Kraken Upset Caps Historic Hockey Weekend


Kennedi Finnes

A freshly painted mural outside of the Kraken team store.

The first round of playoff hockey shattered records within the first 24 hours. The Toronto Maple Leafs snapped a 19-year streak of postseason failure, defeating the Tampa Bay Lightning in a 4-2 series win. After the winningest season in National Hockey League (NHL) history, the Boston Bruins blew a 3-1 series lead to an upstart Florida Panthers team. But the Game 7 upset by the Seattle Kraken over the defending champion Colorado Avalanche was perhaps the biggest surprise.

Colorado came into the series a top-heavy team, built on star power. Reigning Norris Trophy winner Cale Makar, forward Mikko Rantanen and center Nathan MacKinnon formed the backbone of a first line that stood as arguably the strongest in hockey. But Colorado suffered heavily from the loss of key contributors going into the series—captain Gabriel Landeskog was unavailable with a knee injury, defenseman Josh Manson was hobbled by a lower-body issue and forward Valeri Nichushkin was unavailable after appearing in a police report following Game 2.

The Kraken were much the opposite as a team that lacked superstars but persisted on extreme depth. No Seattle players made The Athletic’s Top 100 ranking aside from rookie center Matty Beniers who snuck in at the very bottom. However, the top eight teams in 2023 had an average of 0.7 wins above average with their bottom six players. Seattle blew that out of the water with a stunning 7.8. The Kraken weren’t built to win games against players like Makar and MacKinnon. Instead, they would find their edge when the opposing team’s top line left the ice.

But the real catalyst for the Seattle upset was the transcendent play of goaltender Phillipp Grubauer. Few expected Grubauer to be a factor in the series coming off an injury-hobbled 2022 where he was significantly below average and replaced for long stretches by journeyman Martin Jones. Facing his former team, Grubauer found a new level to his game, keeping the explosive Colorado attack in check.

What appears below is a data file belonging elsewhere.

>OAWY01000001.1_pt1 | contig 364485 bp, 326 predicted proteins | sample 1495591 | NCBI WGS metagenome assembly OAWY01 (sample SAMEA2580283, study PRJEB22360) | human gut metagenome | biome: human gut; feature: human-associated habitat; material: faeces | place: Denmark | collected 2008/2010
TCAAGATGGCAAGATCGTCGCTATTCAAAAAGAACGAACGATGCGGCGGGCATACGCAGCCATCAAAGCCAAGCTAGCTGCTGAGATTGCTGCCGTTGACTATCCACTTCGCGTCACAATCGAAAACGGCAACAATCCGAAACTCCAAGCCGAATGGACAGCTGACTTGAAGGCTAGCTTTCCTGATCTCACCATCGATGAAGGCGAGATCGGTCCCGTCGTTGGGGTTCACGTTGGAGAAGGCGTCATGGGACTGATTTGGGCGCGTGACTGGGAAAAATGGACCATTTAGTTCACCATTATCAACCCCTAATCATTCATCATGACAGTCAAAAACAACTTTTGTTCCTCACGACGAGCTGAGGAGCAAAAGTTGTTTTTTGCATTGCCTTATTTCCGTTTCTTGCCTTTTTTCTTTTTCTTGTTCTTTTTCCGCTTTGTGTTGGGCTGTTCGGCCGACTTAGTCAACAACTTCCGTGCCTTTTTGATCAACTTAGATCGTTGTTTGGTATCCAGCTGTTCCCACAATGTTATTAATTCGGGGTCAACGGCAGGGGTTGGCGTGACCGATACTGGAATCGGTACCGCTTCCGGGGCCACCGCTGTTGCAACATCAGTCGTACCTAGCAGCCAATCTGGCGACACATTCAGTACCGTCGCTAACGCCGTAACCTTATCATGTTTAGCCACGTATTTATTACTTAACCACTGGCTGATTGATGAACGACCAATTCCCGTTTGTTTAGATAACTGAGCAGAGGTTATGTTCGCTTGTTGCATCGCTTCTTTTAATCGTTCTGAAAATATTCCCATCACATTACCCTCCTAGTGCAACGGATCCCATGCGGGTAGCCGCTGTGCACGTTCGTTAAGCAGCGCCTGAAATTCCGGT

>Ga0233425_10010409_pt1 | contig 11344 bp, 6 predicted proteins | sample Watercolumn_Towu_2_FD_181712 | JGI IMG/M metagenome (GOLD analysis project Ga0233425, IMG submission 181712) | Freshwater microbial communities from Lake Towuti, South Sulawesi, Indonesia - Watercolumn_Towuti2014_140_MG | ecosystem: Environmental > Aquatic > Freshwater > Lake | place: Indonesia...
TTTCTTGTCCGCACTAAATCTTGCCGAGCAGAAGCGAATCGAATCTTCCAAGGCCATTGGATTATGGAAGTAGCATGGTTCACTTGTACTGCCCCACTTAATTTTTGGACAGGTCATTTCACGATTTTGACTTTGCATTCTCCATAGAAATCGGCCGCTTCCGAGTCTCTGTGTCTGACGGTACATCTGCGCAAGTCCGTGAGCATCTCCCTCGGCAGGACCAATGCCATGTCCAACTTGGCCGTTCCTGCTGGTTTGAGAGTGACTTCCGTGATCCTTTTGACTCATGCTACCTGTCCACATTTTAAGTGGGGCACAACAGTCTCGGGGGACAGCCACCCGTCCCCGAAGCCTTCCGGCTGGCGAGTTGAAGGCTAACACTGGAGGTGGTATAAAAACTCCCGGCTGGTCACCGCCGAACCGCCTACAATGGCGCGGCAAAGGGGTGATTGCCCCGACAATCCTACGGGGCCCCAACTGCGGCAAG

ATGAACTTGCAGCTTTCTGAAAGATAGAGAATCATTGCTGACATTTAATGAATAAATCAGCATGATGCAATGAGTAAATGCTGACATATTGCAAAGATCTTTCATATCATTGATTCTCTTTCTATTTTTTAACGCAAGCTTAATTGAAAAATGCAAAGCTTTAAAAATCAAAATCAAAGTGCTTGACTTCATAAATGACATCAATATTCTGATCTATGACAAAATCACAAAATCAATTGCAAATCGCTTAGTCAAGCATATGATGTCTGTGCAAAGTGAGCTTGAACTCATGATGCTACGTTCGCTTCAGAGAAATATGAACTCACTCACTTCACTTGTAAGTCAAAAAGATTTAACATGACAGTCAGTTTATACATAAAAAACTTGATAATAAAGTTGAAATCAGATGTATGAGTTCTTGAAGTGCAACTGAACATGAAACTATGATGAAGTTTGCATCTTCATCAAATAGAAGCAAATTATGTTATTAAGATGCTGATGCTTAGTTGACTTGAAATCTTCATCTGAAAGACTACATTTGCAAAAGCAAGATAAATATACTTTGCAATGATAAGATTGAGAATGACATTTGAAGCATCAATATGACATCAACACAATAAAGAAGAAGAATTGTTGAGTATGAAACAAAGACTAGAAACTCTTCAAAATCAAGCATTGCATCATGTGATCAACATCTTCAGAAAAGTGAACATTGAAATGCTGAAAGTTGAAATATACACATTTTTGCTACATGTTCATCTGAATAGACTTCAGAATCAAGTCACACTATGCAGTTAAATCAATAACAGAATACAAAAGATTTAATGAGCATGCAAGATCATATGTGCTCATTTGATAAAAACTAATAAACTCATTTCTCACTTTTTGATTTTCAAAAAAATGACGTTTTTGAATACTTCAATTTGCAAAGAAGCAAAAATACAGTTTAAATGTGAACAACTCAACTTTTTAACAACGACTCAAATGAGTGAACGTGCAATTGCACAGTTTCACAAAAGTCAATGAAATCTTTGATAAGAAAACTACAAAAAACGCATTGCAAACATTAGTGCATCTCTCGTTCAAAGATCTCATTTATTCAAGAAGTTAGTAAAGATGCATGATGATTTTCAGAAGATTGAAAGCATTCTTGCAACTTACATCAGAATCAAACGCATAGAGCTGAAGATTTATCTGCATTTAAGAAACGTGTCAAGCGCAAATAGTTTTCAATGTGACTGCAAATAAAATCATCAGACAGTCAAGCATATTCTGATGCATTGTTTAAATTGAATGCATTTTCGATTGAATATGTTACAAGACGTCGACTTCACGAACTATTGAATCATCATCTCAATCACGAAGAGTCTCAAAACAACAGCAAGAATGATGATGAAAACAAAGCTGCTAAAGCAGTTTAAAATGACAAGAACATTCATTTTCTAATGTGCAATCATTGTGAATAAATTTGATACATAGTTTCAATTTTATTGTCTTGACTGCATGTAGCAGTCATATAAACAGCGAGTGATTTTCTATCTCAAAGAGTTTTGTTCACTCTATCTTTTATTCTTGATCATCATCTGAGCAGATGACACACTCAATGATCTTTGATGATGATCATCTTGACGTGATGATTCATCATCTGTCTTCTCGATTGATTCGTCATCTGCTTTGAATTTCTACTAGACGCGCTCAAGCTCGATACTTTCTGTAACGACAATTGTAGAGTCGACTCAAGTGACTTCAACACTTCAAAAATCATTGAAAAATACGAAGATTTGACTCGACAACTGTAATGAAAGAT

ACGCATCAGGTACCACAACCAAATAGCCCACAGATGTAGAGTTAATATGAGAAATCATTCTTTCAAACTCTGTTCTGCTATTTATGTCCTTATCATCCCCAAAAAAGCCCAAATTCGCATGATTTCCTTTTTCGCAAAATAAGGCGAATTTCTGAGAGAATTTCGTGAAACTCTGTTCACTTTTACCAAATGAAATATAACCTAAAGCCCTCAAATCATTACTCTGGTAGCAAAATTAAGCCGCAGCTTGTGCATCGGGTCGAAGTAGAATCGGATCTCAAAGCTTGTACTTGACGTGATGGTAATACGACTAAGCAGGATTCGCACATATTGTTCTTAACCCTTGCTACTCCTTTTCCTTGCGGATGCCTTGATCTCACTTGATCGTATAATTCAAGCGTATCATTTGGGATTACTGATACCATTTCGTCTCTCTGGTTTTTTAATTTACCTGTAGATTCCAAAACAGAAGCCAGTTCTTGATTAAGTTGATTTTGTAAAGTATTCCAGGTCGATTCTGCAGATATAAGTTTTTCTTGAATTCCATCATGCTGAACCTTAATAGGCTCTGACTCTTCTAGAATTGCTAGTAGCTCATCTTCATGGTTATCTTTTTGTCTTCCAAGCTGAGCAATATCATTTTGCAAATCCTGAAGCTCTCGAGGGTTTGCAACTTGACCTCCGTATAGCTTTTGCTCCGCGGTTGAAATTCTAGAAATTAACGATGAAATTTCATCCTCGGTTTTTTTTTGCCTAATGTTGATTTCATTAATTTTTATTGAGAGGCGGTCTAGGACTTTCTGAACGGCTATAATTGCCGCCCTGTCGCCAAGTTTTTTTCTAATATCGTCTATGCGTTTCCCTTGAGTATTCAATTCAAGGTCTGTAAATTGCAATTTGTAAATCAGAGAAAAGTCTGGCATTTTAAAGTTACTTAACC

Avs goaltender Alexandar Georgiev was no slouch on the other end of the ice, despite being left on an island at times by inconsistent defensive play from Colorado. In Game 2, a gorgeous leg save from the 27-year-old on a shot by Jordan Eberle kept the Avalanche in a game they would go on to win in overtime. Giorgiev upped the ante during Game 4, eating 30 shots in just two periods and allowing a mere two goals. For fans looking for top-flight goaltender play, the series more than delivered.

Complaints about officiating ran rampant during the first round of the playoffs, with the series between the Kraken and Avalanche being a prime example. In Game 4, forward Jared McCann, Seattle’s leading scorer, took a shot that was deflected up and out of play by Giorgiev. As he skated around the boards, the unsuspecting McCann was flattened by a brutal late hit from Makar, who received only a minor penalty for the infraction. McCann was unable to rise on his own and had to be helped off the ice by an athletic trainer. No timeline for his return has been announced.

With a 2-2 series score and Makar suspended for Game 5, the Kraken stuffed the zone against a relentless Avs attack. Eleven Kraken players registered a blocked shot, as veteran defenseman Jamie Oleksiak led the charge with five. Tye Kartye, called up from an AHL affiliate to replace McCann, notched a goal on his first shot, becoming the first NHL player to do so in a playoff game. Colorado threatened late with a shot deflecting off Oleksiak over the glove of Grubauer in the final two minutes, but the Kraken were able to shut the door and take a 3-2 victory.

Game 6 was dominated by the Avs’ overwhelming star power. Colorado defenseman Devon Toews notched an assist on three of four Avalanche goals, forward Artturi Lehkonen scored twice and Makar made his presence felt on the back end with two assists and six takeaways. Even the normally reliable Seattle defense faltered, leaving Grubauer on the receiving end of 38 shots by the final whistle.

But Game 6 was marred by another controversial call. With 2:20 left in the second period, Seattle forward Jordan Eberle checked Andrew Cogliano from behind, knocking him into the boards headfirst. Cogliano suffered a fractured neck from the impact and is out indefinitely. Like Makar, Eberle was only assessed a minor penalty, with the decision widely criticized online.

In the series-deciding Game 7, Grubauer leveled up again. Against 35 shots from a red-hot Avalanche team, the goaltender allowed just one score and made several key saves. MacKinnon nearly pulled the Avalanche to a victory, scoring a one-timer in the second and having a second goal called back due to an offsides penalty. On the other side of the ice, unheralded Seattle forward Oliver Bjorkstrand went nuclear, scoring both Kraken goals and barely missing several other shots. 

The 2-1 victory cemented a new era of Emerald City sports. Over a century after the demise of the Seattle Metropolitans, the city has a young, exciting hockey franchise to throw support behind. With concerning peripheral metrics and uncertainty surrounding McCann, Seattle will again be underdogs in their upcoming series against the Dallas Stars.

If this series is any indication, the Kraken’s Cinderella story might not end there.